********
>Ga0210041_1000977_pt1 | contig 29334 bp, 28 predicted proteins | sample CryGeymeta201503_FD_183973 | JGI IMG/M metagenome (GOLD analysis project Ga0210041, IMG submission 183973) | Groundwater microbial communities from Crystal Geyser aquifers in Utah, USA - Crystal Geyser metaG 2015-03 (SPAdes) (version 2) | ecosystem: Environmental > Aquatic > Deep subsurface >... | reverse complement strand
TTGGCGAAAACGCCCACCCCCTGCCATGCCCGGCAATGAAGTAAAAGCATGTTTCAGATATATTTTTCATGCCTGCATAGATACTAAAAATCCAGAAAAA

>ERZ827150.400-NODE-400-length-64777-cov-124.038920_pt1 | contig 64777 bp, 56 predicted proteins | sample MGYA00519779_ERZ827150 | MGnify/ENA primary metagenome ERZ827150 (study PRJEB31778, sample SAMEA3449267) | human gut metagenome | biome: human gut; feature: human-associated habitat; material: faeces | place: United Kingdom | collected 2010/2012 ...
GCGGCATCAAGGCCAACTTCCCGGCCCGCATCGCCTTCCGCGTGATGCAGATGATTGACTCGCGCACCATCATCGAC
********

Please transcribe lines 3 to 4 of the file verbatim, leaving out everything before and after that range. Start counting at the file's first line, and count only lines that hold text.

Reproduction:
>ERZ827150.400-NODE-400-length-64777-cov-124.038920_pt1 | contig 64777 bp, 56 predicted proteins | sample MGYA00519779_ERZ827150 | MGnify/ENA primary metagenome ERZ827150 (study PRJEB31778, sample SAMEA3449267) | human gut metagenome | biome: human gut; feature: human-associated habitat; material: faeces | place: United Kingdom | collected 2010/2012 ...
GCGGCATCAAGGCCAACTTCCCGGCCCGCATCGCCTTCCGCGTGATGCAGATGATTGACTCGCGCACCATCATCGAC